No summer is complete without homemade elderflower cordial. Here’s my go-to recipe, plus foraging tips and suggestions for serving.
For 1 litre of cordial
- 20 sprays of elderflower blossoms – with any insects, caterpillars & co. removed/shaken off (don’t wash the flowers!)
- 750 g caster sugar
- 12.5 g citric acid powder concentrate (or 55ml of lemon juice)
- 1 lemon
- Put the water and the sugar in a large saucepan and slowly bring to the boil, stirring occasionally.
- Boil the water-sugar mixture briskly for 5 minutes.
- Remove the saucepan from the heat and add the citric acid concentrate/lemon juice.
- Allow the mixture to fully cool off. (This step is very important because putting the flowers in the hot solution will ruin the flavour. Remember: patience is a virtue!)
- Wash and dry the lemon and cut it into slices (0.5cm thick).
- Place the elderflower sprays in another large, clean saucepan and pour over the cool/lukewarm sugar solution. Add the lemon slices.
- Place a lid on the saucepan and leave the mix to infuse for 2-3 days.
- During infusion, stir the contents once or twice with a clean cooking spoon, making sure that the flowers and lemon slices are all in contact with (or submerged in) the sugar solution.
- When infusion is complete, remove the flowers and lemon slices from the syrup solution using a slotted spoon and discard. The remaining solution should now be a cloudy yellow.
- Filter the syrup using either a muslin cloth or a coffee filter. This can take a good while due to the sediment in the solution.
- The final syrup should be pale yellow and transparent. Pour into sterilised bottles and seal.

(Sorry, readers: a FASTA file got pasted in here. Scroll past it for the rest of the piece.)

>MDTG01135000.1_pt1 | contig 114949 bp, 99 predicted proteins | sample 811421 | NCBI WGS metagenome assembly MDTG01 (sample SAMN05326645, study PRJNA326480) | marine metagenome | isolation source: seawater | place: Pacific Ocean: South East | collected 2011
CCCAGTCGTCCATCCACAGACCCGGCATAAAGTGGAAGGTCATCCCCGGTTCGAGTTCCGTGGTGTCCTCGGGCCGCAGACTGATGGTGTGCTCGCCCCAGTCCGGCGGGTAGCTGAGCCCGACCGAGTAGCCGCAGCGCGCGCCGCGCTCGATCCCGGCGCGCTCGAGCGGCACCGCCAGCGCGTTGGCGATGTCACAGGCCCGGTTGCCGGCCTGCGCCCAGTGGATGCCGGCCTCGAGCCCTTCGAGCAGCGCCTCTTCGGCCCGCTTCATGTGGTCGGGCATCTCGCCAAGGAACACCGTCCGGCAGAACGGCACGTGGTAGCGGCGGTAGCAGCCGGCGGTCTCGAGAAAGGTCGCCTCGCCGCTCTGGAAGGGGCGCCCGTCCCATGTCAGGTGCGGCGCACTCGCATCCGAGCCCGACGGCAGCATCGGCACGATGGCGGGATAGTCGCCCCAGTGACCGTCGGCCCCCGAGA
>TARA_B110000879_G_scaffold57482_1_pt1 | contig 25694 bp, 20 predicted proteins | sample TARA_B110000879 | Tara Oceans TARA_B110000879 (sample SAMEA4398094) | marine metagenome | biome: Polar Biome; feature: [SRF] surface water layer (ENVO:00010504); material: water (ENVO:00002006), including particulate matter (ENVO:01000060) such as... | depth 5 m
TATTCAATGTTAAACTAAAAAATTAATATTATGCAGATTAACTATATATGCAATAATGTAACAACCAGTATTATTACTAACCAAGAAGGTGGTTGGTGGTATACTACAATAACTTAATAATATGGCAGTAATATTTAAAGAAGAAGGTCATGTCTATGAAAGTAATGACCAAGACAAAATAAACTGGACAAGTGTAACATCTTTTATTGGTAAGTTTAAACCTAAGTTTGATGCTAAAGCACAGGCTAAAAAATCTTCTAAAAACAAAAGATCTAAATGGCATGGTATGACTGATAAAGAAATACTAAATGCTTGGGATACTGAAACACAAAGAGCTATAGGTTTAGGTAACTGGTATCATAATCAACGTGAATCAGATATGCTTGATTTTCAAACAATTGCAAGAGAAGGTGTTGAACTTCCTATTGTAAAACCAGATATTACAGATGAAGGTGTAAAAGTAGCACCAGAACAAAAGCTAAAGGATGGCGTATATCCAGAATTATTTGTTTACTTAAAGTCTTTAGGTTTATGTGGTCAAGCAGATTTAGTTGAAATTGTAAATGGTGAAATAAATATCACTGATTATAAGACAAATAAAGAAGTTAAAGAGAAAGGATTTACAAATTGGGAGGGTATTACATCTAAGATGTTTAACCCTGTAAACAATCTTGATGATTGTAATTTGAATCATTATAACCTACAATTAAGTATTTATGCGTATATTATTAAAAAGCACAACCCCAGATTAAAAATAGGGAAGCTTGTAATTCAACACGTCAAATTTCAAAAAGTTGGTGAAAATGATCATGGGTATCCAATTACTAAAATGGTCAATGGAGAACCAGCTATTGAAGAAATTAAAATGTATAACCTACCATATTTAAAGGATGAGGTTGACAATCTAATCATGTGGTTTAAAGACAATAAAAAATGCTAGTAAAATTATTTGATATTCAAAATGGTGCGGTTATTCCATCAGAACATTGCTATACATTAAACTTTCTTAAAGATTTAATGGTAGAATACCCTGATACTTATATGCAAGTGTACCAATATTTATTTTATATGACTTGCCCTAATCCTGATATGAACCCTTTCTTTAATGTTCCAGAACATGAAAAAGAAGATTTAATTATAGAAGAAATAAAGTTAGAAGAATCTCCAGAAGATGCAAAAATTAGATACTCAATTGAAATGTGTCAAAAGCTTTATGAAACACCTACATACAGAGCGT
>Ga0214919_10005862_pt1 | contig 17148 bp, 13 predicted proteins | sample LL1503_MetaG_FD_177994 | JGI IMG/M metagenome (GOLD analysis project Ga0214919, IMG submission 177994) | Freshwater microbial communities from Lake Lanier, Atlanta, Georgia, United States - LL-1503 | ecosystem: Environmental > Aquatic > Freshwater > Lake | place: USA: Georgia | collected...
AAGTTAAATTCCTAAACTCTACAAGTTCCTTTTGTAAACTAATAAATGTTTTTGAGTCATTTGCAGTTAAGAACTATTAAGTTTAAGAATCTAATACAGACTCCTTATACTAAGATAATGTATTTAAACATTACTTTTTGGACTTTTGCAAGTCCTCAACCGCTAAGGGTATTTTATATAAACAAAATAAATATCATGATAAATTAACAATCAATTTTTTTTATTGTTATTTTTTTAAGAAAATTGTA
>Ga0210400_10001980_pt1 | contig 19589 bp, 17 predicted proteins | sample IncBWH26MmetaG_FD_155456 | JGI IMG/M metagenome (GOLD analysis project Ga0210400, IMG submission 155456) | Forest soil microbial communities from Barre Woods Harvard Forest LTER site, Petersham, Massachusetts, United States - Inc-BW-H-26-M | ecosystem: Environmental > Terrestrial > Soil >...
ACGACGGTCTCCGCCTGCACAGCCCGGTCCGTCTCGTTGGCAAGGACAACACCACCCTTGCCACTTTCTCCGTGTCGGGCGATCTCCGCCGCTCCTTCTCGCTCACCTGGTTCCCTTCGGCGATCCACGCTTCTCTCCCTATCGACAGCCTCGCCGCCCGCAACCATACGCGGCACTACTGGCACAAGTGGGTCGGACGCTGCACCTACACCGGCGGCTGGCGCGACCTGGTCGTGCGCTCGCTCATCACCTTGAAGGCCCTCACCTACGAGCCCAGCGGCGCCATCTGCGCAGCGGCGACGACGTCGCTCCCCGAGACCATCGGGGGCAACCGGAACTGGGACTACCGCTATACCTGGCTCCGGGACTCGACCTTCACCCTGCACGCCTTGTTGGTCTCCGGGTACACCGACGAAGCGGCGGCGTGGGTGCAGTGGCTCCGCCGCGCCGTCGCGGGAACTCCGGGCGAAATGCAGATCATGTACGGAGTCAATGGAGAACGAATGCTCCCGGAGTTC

Stored in a cool, dark place, the homemade elderflower cordial should keep for 8-12 months.
- Even though you are going to shake off the elderflower sprays before preparing the syrup, you save a lot of time by checking the flowers for creepy crawlies, spiderwebs and other detritus before you pick them. Just collect the cleaner-looking blooms.
- Elderflowers are in bloom and can be harvested from around the end of May until mid-June.
- Unless you have an elderberry bush in your back garden, you might not have a lot of choice in the matter, but the flowers are best picked when it hasn’t rained for about 2 days prior.
- The afternoon is the best time to pick the flowers; they’d had chance to fully open up in the warmth of the sun.
Serving suggestions for homemade elederflower cordial
To be honest, my favourite way of drinking this homemade elderflower cordial is simply as an addition to soda water and ice – there is nothing better on a hot summer day. But there are so many other wonderful ways to use it. Here are two drinks that no Austrian summer is complete without!
A refreshing alternative to the ubiquitous Aperol spritz.
- 1 lime
- 2cl homemade elderflower cordial
- 160ml dry white wine/prosecco
- 3-4 ice cubes
- Couple of fresh mint leaves
- Soda water to fill
- Cut the lime in two; slice one half, and squeeze the other half out.
- Pour about half of the lime juice into a red wine glass.
- Add 2-3 slices of lime, the mint leaves and the ice cubes.
- Pour in the wine/prosecco and fill the glass with soda to finish.
- 100ml white wine
- 100ml soda water
- 25ml homemade elderflower cordial
- 3-4 ice cubes
- First pour the soda water into a wine glass.
- Add the wine, elderflower syrup and the ice cubes to finish. Easy!
If you’re more a jam person, this recipe for rhubarb and vanilla jam could float your boat.
Photo: JaneVershinin on Envato Elements